We know the arts can make a difference in the academic lives of 8th graders. A decade ago, the Arts Education Partnership published groundbreaking research that compared 8th graders who were highly involved in the arts with those who had little or no involvement, and found consistently better outcomes for the highly involved students: better grades, less likelihood of dropping out by grade 10, and more positive attitudes about school. The study also showed that the benefits of high levels of arts participation can make more of a difference for economically disadvantaged students.

Here are five strategies, drawn from the NAEP results, that can help arts education leaders, policymakers, and educators improve performance in the arts and narrow achievement gaps.

Ensure equal access to arts education. Not surprisingly, 8th graders who attend schools where visual arts instruction is offered at least once a week perform better than 8th graders who attend schools where the visual arts are not taught. The same is true for music education. Yet based on projections contained in the NAEP results, more than half a million 8th graders attend the 14 percent of schools where no visual arts classes are offered. More than 300,000 8th grade students attend the 8 percent of schools where no music classes are offered.

Raise levels of participation in arts coursetaking. Even in schools where the arts are offered, actual rates of student participation can be low. For example, one-third of schools estimate that no more than 20 percent of their students received any music instruction in 2008. Fewer than half of 8th graders reported taking a visual arts course in 2008.

Build interest in and demand for the arts in the early grades. Multiple factors can account for mediocre performance and low levels of participation in the arts, but one plausible explanation is that we are seeing the effects of the reduction or elimination of elementary school arts programs, which help build interest in and demand for arts courses in middle school. It may also be a contributing factor in 8th graders’ low self-assessments of their skills: Only 24 percent think they have a talent for visual arts, while just 36 percent think they do for music.

Focus on what works in improving student achievement in the arts. Based on the NAEP results, 8th graders perform at consistently higher levels when they attend schools where any of these conditions exist: (1) a state or district curriculum is in place; (2) classes are taught by a full-time or part-time arts specialist; and (3) classes are located in a designated and adequately equipped space.

Level the playing field to help close the arts education achievement gap. Minority students and those from low-income households have less access to instruction and are less likely to attend schools that have a state or district curriculum. They are less likely to receive instruction from a full-time or part-time arts specialist, or to take field trips or have visiting artists in their schools. Put simply, we provide students who are likely to benefit from arts instruction most with the least of everything.

NAEP’s next arts assessment is scheduled for 2016. The 8th graders who participate in it will be part of the high school graduating class of 2020—the first class in which we can measure whether we have met the ambitious goal of ensuring that all K-12 students are prepared to succeed in college and the workforce.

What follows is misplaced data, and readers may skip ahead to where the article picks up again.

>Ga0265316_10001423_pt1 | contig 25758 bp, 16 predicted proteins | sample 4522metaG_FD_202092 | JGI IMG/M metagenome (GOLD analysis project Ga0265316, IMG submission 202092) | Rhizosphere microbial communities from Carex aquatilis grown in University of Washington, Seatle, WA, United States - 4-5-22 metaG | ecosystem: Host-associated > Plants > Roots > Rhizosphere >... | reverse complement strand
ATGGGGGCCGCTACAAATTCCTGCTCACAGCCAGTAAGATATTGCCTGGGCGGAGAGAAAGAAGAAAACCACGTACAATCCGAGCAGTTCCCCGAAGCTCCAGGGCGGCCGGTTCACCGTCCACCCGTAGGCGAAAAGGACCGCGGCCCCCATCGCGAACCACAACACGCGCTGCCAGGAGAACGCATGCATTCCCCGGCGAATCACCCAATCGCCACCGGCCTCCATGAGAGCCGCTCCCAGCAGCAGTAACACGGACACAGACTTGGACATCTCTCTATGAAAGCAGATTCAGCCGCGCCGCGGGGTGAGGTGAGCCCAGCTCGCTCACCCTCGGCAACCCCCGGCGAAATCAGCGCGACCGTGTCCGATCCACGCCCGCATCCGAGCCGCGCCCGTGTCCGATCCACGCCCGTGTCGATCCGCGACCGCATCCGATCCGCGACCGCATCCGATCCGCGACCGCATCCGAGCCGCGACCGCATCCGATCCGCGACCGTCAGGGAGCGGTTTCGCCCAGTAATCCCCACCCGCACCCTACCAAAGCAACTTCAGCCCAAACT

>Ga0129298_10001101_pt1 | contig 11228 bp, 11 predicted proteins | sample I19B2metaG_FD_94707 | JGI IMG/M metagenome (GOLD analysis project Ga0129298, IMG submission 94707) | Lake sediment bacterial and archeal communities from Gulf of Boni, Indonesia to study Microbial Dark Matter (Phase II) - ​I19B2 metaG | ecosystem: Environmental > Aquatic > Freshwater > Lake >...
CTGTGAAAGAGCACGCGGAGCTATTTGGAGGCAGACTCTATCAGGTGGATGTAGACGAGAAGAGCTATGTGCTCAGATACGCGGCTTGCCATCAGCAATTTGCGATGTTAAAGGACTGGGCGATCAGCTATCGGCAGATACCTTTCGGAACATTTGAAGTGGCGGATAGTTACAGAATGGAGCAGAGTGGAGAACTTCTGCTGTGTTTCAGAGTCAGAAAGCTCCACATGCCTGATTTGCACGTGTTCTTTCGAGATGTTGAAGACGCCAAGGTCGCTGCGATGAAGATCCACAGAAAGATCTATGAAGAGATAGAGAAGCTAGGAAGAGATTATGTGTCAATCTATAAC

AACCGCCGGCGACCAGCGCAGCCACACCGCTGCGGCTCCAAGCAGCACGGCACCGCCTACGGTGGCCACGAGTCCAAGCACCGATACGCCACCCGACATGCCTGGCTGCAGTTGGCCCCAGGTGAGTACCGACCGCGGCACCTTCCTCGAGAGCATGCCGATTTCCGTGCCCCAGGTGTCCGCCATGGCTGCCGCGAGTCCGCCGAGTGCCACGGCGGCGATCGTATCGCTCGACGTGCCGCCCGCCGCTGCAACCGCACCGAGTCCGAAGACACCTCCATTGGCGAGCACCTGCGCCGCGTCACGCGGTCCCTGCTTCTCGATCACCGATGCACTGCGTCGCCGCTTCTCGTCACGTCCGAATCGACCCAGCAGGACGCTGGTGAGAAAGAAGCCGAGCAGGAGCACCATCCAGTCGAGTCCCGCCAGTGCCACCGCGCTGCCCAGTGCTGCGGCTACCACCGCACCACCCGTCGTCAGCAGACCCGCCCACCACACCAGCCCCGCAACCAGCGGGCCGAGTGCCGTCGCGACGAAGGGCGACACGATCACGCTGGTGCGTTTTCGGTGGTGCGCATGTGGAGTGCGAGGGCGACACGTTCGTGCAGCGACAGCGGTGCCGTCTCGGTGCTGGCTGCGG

If we are to meet such a goal, we must take seriously our commitment to close achievement gaps and keep all students on the path to high school graduation and beyond. Arts learning opportunities—both as stand-alone classes and integrated with other subjects—must play an integral role in providing them with the complete education they need to succeed. Let’s hope we see the results of our efforts in 2016.

Sandra S. Ruppert is the director of the Arts Education Partnership, a national coalition of more than 100 arts, education, government, and philanthropic organizations advocating for an increased role for the arts in schools.

Iowa Alliance for the Arts Publishes Survey

This intersting survey charts the responses of educators from throughout the state when it comes to an education in the arts.  The questions, answers, percenetages are insightful.  Check out this information.  Thanks to the Iowa Alliance for the Arts.  CLICK THE TITLE of this post and you will be redirected to the Alliance's survey.

Teacher of the Year 2010 - From Iowa » Video » Iowa Public Television

Teacher of the Year 2010 - From Iowa » Video » Iowa Public Television

Music Education Cuts - What's Core, What's Not? » Video » Iowa Public Television

Music Education Cuts - What's Core, What's Not? » Video » Iowa Public Television

21st Century Arts Skills Map Released at Capitol Hill Meeting

The Partnership for 21st Century Skills released the Skills Map for the Arts at a Capitol Hill briefing on July 15. The map, outlining thirteen skills, outcomes, and lesson examples at grades four, eight, and twelve in the four arts areas (theatre, music, dance, and visual arts), was created by the leading arts education professional organizations. The Educational Theatre Association collaborated with the American Alliance for Theatre & Education to create the map’s twelve theatre examples. Executive Director Michael Peitz and EdTA Director of Educational Policy James Palmarini attended the briefing. EdTA member and map writer Dale Schmid spoke on behalf of theatre’s role in the process and 2010 EdTA Arts Advocacy Day Essay Competition winner Elliah Heifetz was one of four students to speak on how arts education had impacted their lives.

To see the unveiled map CLICK HERE.  To view the index on the Partnership for 21st Century Skills CLICK HERE.

Other participating organizations were the National Art Education Association, MENC: The National Association for Music Education, the National Dance Association, and the National Dance Education Organization.